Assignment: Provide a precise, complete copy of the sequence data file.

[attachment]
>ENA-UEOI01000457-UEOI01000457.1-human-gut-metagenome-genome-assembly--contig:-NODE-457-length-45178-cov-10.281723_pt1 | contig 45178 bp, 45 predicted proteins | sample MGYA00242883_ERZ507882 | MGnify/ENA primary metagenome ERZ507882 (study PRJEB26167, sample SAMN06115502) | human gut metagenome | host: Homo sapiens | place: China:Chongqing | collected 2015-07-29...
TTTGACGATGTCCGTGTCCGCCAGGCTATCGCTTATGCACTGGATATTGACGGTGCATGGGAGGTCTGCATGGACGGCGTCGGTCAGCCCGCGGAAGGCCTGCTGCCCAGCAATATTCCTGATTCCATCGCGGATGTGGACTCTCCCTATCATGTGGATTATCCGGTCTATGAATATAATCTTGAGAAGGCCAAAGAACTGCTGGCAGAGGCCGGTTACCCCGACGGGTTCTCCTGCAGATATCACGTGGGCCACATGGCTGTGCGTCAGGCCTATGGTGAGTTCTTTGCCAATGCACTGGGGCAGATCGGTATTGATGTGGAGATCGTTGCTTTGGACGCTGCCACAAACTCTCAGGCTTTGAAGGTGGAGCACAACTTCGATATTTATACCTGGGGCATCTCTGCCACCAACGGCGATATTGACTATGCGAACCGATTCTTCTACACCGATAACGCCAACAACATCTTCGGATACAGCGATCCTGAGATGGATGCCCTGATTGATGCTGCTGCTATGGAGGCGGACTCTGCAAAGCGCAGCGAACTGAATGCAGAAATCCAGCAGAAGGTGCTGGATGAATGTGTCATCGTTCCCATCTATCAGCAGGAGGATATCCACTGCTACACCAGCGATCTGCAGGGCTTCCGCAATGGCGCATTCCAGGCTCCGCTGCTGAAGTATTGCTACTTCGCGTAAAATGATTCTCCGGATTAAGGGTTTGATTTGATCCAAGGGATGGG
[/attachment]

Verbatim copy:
>ENA-UEOI01000457-UEOI01000457.1-human-gut-metagenome-genome-assembly--contig:-NODE-457-length-45178-cov-10.281723_pt1 | contig 45178 bp, 45 predicted proteins | sample MGYA00242883_ERZ507882 | MGnify/ENA primary metagenome ERZ507882 (study PRJEB26167, sample SAMN06115502) | human gut metagenome | host: Homo sapiens | place: China:Chongqing | collected 2015-07-29...
TTTGACGATGTCCGTGTCCGCCAGGCTATCGCTTATGCACTGGATATTGACGGTGCATGGGAGGTCTGCATGGACGGCGTCGGTCAGCCCGCGGAAGGCCTGCTGCCCAGCAATATTCCTGATTCCATCGCGGATGTGGACTCTCCCTATCATGTGGATTATCCGGTCTATGAATATAATCTTGAGAAGGCCAAAGAACTGCTGGCAGAGGCCGGTTACCCCGACGGGTTCTCCTGCAGATATCACGTGGGCCACATGGCTGTGCGTCAGGCCTATGGTGAGTTCTTTGCCAATGCACTGGGGCAGATCGGTATTGATGTGGAGATCGTTGCTTTGGACGCTGCCACAAACTCTCAGGCTTTGAAGGTGGAGCACAACTTCGATATTTATACCTGGGGCATCTCTGCCACCAACGGCGATATTGACTATGCGAACCGATTCTTCTACACCGATAACGCCAACAACATCTTCGGATACAGCGATCCTGAGATGGATGCCCTGATTGATGCTGCTGCTATGGAGGCGGACTCTGCAAAGCGCAGCGAACTGAATGCAGAAATCCAGCAGAAGGTGCTGGATGAATGTGTCATCGTTCCCATCTATCAGCAGGAGGATATCCACTGCTACACCAGCGATCTGCAGGGCTTCCGCAATGGCGCATTCCAGGCTCCGCTGCTGAAGTATTGCTACTTCGCGTAAAATGATTCTCCGGATTAAGGGTTTGATTTGATCCAAGGGATGGG